3. Fill stock pot with filtered water.  Leave plenty of room for water to boil.
  4. Heat slowly. Bring to a boil and then reduce heat to simmer for at least six hours.  Remove scum as it arises.
  5. Cook slow and at low heat. Chicken bones can cook for 24 hours. Beef bones can cook for 48 hours. A low and slow cook time is necessary in order to fully extract the nutrients in and around bone.
  6. You can also add in vegetables such as onions, garlic, carrots, and celery for added nutrient value.
  7. After cooking, the broth will cool and a layer of fat will harden on top.  This layer protects the broth beneath.  Discard this layer only when you are about to eat the broth.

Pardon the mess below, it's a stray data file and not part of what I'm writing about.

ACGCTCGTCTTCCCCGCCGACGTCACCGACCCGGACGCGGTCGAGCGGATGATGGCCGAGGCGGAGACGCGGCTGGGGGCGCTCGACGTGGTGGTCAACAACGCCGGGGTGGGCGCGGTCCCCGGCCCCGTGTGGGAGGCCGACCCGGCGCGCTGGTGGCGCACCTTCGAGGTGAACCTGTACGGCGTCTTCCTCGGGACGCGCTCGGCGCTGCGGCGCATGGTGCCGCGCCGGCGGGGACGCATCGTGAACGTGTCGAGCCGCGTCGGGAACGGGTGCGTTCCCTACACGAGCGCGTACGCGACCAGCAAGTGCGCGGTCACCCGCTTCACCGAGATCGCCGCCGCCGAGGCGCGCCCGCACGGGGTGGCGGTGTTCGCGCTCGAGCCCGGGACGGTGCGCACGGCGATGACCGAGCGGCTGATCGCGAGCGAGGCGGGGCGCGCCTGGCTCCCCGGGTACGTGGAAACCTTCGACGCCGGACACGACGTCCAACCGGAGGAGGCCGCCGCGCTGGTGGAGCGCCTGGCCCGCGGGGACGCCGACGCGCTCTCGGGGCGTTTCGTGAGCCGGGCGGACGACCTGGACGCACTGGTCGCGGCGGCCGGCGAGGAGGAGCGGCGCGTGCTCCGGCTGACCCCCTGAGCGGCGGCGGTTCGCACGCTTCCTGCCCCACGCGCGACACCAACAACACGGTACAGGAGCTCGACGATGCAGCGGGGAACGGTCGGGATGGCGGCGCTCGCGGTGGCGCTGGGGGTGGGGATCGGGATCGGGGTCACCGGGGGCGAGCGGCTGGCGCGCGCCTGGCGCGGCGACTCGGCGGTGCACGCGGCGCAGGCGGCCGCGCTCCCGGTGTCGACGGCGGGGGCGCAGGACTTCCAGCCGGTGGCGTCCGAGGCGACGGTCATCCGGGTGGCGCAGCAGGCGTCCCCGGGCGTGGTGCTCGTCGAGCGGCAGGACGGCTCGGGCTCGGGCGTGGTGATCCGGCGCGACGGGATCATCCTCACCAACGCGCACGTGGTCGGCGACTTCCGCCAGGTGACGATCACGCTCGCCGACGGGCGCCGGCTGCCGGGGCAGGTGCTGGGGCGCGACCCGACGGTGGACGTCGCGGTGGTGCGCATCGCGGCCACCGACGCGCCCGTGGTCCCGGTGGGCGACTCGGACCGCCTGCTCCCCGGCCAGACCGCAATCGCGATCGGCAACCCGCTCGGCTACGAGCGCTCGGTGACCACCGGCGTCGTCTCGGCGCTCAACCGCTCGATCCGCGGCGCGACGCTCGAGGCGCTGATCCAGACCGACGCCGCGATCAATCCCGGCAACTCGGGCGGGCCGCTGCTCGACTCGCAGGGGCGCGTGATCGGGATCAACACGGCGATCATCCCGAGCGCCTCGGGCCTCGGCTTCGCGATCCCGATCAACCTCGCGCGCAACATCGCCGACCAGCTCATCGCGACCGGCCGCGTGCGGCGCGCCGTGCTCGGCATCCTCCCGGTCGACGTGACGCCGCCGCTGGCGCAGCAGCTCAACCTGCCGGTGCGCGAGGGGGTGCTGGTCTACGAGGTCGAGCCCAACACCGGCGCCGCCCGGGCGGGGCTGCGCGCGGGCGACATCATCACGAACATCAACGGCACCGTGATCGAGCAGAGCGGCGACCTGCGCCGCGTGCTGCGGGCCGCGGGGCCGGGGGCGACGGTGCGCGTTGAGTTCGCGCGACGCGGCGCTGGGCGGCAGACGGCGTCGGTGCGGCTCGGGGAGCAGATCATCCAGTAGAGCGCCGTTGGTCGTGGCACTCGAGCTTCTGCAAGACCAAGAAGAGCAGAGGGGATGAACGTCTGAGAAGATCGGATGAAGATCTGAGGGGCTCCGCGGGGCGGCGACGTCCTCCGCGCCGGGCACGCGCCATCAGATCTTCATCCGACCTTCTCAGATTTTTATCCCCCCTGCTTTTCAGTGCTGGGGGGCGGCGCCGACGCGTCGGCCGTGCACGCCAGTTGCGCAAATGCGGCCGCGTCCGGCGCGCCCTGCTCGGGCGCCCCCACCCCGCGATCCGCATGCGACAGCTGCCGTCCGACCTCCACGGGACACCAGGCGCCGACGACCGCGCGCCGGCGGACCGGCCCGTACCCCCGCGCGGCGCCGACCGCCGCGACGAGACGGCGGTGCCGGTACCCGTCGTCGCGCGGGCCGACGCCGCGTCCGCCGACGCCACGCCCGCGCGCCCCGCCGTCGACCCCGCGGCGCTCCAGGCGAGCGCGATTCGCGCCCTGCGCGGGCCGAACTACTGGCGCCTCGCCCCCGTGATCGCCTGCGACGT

Below is a video from Dr. Josh Axe on how to make bone broth. 




1 Kaayla T. Daniel, “Why Broth is Beautiful: Essential Roles for Proline, Glycine and Gelatin,” Weston A. Price Foundation.  http://www.westonaprice.org/food-features/why-broth-is-beautiful (accessed 18 June 2013).

2 University of Nebraska Medical Center. “Chicken Soup for a Cold”  http://www.unmc.edu/publicrelations/chickensoup_newsrelease.htm (accessed 21 October  2011).

3 http://www.medicalnewstoday.com/articles/262881.php

4 Kaayla T. Daniel, “Taking Stock: Soup for Healing Body, Mind, Mood, and Soul,” Psychology Today http://www.psychologytoday.com/blog/naughty-nutrition/201202/taking-stock-soup-healing-body-mind-mood-and-soul (accessed 20 February 2012).